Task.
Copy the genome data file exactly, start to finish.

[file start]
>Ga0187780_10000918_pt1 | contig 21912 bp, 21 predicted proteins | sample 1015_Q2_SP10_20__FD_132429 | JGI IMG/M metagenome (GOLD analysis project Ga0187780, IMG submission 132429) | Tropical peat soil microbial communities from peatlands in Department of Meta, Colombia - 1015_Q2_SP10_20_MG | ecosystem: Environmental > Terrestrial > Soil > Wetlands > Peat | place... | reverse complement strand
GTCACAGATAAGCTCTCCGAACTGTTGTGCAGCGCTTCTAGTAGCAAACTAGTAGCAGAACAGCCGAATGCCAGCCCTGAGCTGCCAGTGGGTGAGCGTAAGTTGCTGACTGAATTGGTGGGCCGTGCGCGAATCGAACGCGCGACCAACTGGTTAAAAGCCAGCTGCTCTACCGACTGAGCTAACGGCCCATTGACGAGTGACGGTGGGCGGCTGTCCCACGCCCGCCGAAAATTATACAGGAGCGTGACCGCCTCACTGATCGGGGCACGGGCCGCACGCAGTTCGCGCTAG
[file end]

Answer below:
>Ga0187780_10000918_pt1 | contig 21912 bp, 21 predicted proteins | sample 1015_Q2_SP10_20__FD_132429 | JGI IMG/M metagenome (GOLD analysis project Ga0187780, IMG submission 132429) | Tropical peat soil microbial communities from peatlands in Department of Meta, Colombia - 1015_Q2_SP10_20_MG | ecosystem: Environmental > Terrestrial > Soil > Wetlands > Peat | place... | reverse complement strand
GTCACAGATAAGCTCTCCGAACTGTTGTGCAGCGCTTCTAGTAGCAAACTAGTAGCAGAACAGCCGAATGCCAGCCCTGAGCTGCCAGTGGGTGAGCGTAAGTTGCTGACTGAATTGGTGGGCCGTGCGCGAATCGAACGCGCGACCAACTGGTTAAAAGCCAGCTGCTCTACCGACTGAGCTAACGGCCCATTGACGAGTGACGGTGGGCGGCTGTCCCACGCCCGCCGAAAATTATACAGGAGCGTGACCGCCTCACTGATCGGGGCACGGGCCGCACGCAGTTCGCGCTAG